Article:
NASHVILLE, Tenn. -- Once superstar free agent Shohei Ohtani reveals which cap he will wear next year and beyond, the Cubs’ offseason will truly begin. Either they will have landed a generational player or they will be forced to pivot to the possibilities on other fronts.
Until Ohtani’s Decision Day, the North Siders will remain in a kind of holding pattern. That was where things stood as Cubs president of baseball operations Jed Hoyer and his front-office team prepared to depart the Winter Meetings and return to Chicago on Wednesday.
“Every market gets held up by usually the best player in that market,” Hoyer said from the Gaylord Opryland Resort & Convention Center. “If you have a number of teams in on the top player in a different market, then there's a trickle-down impact. And sometimes people don't want to go to Options B and C and D until A is gone.”
As of now, the Cubs have not been told that Plan A (convincing Ohtani to come to Chicago) is not an option. The North Siders have competition in the Dodgers, Blue Jays, Giants and Angels, and they will keep working on multiple fronts while awaiting the two-time American League MVP’s decision.
Biggest remaining needs
Impact bat: If the Cubs do not land Ohtani, they have multiple avenues for adding an impact hitter for the middle of the lineup. First base, third base or center field are positions where Chicago could bring in upgrades. Ohtani’s contract size and status as a designated hitter may impact the direction the Cubs take for other areas of need.
Ohtani aside, Chicago could push to re-sign free agent Cody Bellinger, who was a valuable fit for both center field and first base last year. The Cubs could also follow last winter’s Bellinger blueprint by adding a comeback candidate like first baseman Rhys Hoskins. Free-agent third baseman Matt Chapman also is a logical target.
One way or another, the Cubs need to add offense with the potential departures of Bellinger and third baseman Jeimer Candelario in free agency. Hoyer said he views things through the lens of replacing the offensive production, as opposed to pigeonholing the thinking to a specific position.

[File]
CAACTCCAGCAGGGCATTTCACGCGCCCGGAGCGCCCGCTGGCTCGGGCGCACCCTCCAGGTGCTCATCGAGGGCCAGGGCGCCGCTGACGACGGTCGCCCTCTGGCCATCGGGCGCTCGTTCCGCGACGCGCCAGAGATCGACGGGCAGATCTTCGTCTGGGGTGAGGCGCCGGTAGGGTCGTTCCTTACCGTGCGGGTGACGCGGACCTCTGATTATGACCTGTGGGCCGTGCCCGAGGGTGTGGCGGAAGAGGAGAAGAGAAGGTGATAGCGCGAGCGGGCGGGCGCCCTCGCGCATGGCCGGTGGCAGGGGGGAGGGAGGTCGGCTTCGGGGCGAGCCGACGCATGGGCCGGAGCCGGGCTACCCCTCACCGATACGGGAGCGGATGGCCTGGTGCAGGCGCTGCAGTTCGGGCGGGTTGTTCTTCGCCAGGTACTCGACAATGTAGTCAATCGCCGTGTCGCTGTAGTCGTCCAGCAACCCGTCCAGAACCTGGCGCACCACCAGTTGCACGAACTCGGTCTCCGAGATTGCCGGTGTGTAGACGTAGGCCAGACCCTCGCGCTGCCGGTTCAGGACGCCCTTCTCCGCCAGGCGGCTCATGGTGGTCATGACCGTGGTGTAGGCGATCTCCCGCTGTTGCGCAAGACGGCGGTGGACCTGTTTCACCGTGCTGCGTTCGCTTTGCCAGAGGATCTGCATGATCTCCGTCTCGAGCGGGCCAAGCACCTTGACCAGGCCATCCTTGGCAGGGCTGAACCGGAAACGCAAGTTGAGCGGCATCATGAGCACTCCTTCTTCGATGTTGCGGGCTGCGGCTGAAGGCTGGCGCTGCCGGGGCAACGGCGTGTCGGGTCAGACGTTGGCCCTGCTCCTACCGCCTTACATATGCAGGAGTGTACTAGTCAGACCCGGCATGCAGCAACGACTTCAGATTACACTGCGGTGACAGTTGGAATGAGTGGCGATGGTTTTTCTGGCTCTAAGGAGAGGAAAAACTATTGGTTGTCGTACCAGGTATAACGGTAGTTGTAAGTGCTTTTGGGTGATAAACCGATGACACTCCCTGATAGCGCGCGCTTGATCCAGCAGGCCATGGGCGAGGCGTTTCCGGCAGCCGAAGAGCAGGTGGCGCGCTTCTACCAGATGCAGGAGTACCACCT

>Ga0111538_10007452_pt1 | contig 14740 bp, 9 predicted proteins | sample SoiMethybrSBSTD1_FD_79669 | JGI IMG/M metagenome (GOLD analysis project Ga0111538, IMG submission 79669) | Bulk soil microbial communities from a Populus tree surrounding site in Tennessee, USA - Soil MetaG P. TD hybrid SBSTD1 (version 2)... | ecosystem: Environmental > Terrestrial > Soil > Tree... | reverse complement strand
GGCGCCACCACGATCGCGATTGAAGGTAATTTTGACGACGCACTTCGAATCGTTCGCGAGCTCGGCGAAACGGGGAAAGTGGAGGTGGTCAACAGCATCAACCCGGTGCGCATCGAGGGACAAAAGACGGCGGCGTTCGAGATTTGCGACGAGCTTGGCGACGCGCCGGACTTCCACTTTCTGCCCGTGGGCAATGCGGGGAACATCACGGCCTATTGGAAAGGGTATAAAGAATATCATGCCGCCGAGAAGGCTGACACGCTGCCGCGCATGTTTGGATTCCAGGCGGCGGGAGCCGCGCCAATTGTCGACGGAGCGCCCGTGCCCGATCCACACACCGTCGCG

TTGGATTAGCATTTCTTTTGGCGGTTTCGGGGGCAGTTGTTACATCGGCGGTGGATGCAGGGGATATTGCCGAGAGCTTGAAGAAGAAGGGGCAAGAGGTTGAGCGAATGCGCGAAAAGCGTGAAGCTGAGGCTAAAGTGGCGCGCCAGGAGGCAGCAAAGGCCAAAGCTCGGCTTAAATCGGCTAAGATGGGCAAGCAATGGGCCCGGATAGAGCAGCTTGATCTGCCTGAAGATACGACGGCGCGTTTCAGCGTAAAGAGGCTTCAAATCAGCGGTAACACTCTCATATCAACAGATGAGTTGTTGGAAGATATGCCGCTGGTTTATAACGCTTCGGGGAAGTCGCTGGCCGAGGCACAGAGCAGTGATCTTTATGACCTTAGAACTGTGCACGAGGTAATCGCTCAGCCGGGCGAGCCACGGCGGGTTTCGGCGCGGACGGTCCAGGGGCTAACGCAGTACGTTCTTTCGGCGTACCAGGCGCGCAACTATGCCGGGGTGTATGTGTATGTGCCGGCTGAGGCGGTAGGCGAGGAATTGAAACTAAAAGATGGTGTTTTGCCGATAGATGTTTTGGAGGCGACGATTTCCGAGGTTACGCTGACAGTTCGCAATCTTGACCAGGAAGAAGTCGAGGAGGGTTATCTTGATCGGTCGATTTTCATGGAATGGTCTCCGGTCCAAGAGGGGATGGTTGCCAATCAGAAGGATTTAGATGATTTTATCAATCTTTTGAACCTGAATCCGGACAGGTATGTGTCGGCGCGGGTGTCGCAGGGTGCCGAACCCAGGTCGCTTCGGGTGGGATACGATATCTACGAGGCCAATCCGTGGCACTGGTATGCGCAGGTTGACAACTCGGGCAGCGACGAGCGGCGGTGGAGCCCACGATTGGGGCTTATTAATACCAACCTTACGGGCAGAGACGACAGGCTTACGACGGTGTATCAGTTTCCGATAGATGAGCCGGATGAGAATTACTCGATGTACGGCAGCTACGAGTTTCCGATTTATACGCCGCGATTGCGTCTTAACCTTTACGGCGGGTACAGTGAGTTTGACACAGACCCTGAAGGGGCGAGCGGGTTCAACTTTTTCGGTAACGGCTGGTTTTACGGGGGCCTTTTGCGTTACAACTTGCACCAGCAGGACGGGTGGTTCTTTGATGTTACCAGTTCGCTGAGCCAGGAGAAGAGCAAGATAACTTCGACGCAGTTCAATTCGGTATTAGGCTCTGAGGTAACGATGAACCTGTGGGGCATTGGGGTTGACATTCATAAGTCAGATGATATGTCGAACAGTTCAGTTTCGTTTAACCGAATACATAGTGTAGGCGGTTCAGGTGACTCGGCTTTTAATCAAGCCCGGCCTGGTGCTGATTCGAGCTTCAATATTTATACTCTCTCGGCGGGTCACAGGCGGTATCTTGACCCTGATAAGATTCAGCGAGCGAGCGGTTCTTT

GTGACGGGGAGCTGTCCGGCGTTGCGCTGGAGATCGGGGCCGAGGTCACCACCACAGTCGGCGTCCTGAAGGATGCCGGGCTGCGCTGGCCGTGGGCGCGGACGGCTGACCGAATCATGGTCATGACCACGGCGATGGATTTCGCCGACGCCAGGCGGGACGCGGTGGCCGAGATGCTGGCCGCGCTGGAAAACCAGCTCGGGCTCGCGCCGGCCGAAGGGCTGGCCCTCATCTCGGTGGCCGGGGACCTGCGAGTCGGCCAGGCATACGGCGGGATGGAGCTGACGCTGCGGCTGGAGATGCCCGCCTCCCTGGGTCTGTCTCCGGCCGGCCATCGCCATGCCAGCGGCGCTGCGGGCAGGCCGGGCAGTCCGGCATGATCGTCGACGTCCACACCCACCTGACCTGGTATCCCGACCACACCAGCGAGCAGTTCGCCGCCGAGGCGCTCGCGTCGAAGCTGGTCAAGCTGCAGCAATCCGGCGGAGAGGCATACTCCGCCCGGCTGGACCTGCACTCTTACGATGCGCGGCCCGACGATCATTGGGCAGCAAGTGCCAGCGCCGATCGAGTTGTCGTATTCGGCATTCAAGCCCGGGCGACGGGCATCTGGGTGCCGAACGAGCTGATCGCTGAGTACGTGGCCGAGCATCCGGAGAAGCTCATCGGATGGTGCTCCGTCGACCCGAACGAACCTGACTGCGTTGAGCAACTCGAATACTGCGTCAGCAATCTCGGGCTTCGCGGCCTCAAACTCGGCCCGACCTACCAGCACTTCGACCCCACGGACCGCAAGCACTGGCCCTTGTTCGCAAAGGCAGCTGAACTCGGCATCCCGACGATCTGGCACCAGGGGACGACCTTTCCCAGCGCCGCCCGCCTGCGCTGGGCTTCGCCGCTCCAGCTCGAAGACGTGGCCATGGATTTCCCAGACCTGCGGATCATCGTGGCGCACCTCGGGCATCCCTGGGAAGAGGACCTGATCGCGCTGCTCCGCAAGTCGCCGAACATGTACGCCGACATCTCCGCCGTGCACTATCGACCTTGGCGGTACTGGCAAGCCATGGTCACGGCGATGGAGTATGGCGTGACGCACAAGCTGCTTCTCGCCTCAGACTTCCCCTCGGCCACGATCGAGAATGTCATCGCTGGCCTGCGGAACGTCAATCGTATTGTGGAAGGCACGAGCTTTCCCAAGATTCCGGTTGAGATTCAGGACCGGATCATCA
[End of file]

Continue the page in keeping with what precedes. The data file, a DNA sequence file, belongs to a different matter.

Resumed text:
Rotation help: The Cubs would like to add an impact starter, especially in the wake of Marcus Stroman’s decision to opt out of his contract in favor of free agency. This is an area where the North Siders are exploring the trade market, and Ohtani’s decision has a ripple effect here as well.
Given Ohtani’s inability to pitch in 2024 due to a right elbow injury, it makes sense for the Cubs to target short-term rotation options. Chicago has been linked to Rays righty Tyler Glasnow, who will be a free agent next offseason. Two more short-term trade candidates to explore are Cleveland's Shane Bieber and Milwaukee's Corbin Burnes.
Bullpen upgrades: The bullpen could benefit from an impact arm for the late innings, but the Cubs really need to add volume and depth here. There is an intriguing free-agent option in Josh Hader, who grew into one of baseball’s elite closers in Milwaukee under new Cubs manager Craig Counsell. Whether Chicago makes a big splash like that or not, the team needs to build out a deeper relief corps for 2024.
Rule 5 Draft
The Cubs did not make a selection or lose any players in the Major League phase of the Rule 5 Draft on Wednesday.
In the Triple-A portion of the Draft, Chicago selected speedy infielder Hayden Cantrelle from the Giants’ system. The 25-year-old Cantrelle hit .215/.390/.305 with four homers, 11 doubles, 14 steals and 66 walks over 99 games at Double-A Richmond in 2023.
Chicago lost infielders Andy Weber (D-backs) and Levi Jordan (Reds), plus pitchers Adam Laskey (Marlins) and Sheldon Reed (Twins), in the Triple-A phase.
The bottom line
“I definitely feel like it was a worthwhile Meetings. I think that it forces conversations. You're up late, talking to people -- I think that's really valuable. I do think in some ways these Meetings are different than they used to be. You don't see many people in person. You do most stuff on the phone. But it does force some action, and I think that we definitely leave here with a lot more information about things we think we might be able to accomplish than when we got here, which was kind of the goal.” -- Hoyer